When you purchase a new vehicle, as soon as it is driven for more than fifty miles or so, the value of the vehicle is reduced.

The older the vehicle becomes, the more value it loses.

This is called depreciation. Vehicles depreciate over the years until they have very little monetary value. Insurance companies pay claims based upon this depreciated value.

An example of this coverage is as follows: You have an accident involving Bambi’s mom on the road. Your brand-new Lexus sustains damage to the front, right quarter-panel, as well as the windshield and some damage to the rear of the vehicle from the effects of a deer being thrown over the vehicle.

The cost for this vehicle with all amenities was around $50,000 twenty months ago. With depreciation and 20,000 miles, the vehicle is now worth $40,000.

Insurance will pay to repair the damage to the vehicle up to the current value, or of the depreciated value. (Amounts are exaggerated to illustrate the point.)

The vehicle in this example is destroyed. The insurance company then offers $32,000 or 4/5 of the depreciated value to replace the car with another one or they will pay for the repairs.

You, as insured, will end up with $32,000 or a repaired vehicle – if it is repairable.

A way of avoiding this depreciation is to purchase zero depreciation coverage as part of your comprehensive and collision coverage, thus avoiding this penalty.

The problem is that this additional coverage will increase your premiums by at least 20%.

Zero depreciation coverage is not emphasized as much in the United States as it is in other countries because the cost of repair with original replacement parts in the United States is less than in other countries.

Getting the Best Insurance for Your Money

Acquire several different quotations and examine the terms of the insurance contract carefully to determine not only the best price, but also the best coverage.

Consult with your state’s insurance department to ensure that the company or companies, which offer quotes to make sure that the companies you choose, are licensed, solvent, and reputable. You can do this by checking their status with the insurance department and some other links.

  • The National Association of Insurance Commissioners (NAIC) will tell you both the financial status of your insurance company as well as the complaint ratio for complaints filed against the company.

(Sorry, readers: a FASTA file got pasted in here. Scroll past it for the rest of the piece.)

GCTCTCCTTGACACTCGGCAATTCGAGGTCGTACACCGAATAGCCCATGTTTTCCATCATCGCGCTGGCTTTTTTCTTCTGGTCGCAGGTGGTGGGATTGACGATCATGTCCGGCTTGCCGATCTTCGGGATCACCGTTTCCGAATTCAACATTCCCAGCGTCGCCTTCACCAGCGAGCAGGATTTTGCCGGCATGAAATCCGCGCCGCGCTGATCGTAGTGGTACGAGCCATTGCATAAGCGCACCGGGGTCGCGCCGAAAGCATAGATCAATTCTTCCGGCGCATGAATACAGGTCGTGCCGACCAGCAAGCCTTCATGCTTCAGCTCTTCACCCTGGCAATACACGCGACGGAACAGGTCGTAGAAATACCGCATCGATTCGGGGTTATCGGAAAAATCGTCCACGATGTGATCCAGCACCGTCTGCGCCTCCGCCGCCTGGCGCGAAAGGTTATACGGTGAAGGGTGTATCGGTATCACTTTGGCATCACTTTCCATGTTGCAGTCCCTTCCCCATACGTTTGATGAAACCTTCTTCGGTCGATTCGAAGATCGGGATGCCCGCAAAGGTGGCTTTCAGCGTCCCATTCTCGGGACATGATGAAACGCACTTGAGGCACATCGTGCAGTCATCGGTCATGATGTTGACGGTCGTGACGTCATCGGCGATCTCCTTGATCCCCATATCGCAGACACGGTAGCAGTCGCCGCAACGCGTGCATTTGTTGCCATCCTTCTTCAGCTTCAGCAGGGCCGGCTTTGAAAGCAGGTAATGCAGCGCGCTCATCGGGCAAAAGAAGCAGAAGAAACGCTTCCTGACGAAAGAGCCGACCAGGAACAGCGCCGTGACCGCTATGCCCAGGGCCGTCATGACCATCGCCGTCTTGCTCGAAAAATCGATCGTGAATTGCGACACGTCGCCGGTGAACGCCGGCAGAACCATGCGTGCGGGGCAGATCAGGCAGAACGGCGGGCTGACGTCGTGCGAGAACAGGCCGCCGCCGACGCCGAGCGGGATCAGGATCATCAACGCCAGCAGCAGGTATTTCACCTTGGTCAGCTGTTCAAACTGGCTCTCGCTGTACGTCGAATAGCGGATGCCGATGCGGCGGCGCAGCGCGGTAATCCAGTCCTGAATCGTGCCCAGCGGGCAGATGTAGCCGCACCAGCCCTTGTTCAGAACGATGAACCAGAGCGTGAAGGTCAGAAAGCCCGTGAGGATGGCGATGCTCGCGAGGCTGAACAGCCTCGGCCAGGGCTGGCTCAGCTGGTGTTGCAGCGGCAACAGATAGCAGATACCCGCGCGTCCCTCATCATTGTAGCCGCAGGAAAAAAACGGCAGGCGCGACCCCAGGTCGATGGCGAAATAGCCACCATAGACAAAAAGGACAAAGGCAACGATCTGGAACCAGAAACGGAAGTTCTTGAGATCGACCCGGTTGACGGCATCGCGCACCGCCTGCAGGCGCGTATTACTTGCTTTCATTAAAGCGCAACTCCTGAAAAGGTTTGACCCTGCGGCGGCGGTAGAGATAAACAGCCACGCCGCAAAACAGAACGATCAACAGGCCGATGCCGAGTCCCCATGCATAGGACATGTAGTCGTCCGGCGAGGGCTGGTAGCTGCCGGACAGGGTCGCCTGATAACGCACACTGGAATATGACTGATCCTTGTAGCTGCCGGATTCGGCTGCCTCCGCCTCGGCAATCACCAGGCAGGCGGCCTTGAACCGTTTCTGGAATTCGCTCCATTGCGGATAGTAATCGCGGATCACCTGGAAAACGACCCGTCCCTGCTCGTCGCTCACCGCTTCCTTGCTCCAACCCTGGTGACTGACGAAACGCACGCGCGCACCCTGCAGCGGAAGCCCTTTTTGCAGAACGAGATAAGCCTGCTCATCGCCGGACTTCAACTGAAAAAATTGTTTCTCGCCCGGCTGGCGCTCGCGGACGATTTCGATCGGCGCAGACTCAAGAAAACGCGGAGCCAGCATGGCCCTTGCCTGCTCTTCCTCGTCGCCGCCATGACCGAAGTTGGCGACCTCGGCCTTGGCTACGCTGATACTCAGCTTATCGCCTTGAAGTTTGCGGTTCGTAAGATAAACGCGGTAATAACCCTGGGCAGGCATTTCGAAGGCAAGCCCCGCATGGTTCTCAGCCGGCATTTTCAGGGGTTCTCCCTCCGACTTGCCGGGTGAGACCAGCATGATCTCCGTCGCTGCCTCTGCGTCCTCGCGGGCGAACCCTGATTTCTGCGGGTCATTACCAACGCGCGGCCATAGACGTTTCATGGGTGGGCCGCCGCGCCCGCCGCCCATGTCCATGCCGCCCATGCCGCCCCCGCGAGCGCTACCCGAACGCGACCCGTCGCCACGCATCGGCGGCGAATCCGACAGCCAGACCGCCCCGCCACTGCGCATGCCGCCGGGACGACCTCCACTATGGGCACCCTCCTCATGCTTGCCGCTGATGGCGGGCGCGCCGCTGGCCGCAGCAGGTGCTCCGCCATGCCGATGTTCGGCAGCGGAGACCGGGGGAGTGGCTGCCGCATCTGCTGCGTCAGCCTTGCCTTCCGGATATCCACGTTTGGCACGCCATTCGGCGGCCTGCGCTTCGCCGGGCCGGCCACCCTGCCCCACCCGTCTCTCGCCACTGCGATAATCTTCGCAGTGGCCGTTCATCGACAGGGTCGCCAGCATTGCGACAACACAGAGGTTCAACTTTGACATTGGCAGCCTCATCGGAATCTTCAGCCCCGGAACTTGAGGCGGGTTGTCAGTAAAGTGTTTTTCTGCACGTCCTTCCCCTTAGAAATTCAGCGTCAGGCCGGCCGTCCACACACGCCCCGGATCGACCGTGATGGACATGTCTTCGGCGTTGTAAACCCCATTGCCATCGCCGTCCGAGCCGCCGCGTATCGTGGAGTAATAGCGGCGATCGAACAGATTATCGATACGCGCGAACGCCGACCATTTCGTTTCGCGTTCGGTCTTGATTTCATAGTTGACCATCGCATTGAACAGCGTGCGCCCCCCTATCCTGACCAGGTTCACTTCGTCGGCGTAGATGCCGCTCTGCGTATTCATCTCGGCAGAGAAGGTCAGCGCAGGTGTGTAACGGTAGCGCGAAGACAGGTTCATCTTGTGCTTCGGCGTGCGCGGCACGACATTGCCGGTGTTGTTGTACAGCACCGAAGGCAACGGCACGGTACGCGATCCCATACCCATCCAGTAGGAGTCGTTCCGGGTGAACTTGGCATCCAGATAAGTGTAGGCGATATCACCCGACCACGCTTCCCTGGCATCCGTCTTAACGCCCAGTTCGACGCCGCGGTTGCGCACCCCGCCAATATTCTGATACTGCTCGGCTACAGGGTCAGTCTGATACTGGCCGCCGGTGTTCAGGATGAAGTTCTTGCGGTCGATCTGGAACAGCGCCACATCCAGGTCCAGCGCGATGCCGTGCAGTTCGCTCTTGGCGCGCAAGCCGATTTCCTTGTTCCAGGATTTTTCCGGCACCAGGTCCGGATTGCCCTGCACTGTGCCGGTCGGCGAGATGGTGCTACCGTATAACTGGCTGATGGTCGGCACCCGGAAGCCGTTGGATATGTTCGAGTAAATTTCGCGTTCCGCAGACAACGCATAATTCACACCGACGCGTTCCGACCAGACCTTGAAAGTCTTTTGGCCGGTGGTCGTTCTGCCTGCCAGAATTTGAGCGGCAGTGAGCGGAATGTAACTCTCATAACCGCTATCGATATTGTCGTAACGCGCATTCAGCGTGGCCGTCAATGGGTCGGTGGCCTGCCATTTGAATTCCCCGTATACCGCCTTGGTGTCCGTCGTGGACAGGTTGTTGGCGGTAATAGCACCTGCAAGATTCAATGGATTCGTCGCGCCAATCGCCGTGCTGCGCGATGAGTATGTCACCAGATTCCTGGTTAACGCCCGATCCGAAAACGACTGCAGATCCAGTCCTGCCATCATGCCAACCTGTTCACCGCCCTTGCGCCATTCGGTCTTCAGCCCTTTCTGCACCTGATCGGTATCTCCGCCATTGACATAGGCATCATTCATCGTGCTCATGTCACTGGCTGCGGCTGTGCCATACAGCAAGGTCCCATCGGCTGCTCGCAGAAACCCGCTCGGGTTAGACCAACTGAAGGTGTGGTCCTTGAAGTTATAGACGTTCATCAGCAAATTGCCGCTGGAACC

• A.M. Best Company provides financial information about insurance companies on their website; be sure that you understand their rating criteria
  • Standard and Poor’s Ratings also provides this financial information

Financial solvency ensures that the insurance company will be able to pay claims submitted to them.

The complaint ratio will help you assess the way an insurance company settles claims and handles business.

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Look at Available Credits and Discounts

The below discounts may be available:

  • Insure multiple vehicles
  • Carry auto and home insurance with the same company – you may save up to 20% on your premiums
  • Purchase protection devices such as air bags, anti-lock brakes, and anti-theft alarms
  • Take defensive driving courses and have your children take driver’s education courses
  • Good student discounts
  • Increase your deductible because higher deductibles may earn credits

Ask Questions

Be sure to always voice any questions or concerns.

  • Some companies are providing replacement coverage for new vehicles, an alternative to zero depreciation coverage
  • Ask about rental car coverage should you have a loss
  • What doesn’t the quoted policy cover?

Compare quotations carefully and read your policy when it arrives. Ask questions if you do not understand anything about your insurance.

Insurance agents are licensed and specially trained to interpret insurance coverage to clients. Continuing education helps them remain current with trends in insurance. Take advantage of this expertise.

Use the FREE tool below to start comparing quotes instantly! Simply enter your ZIP code now!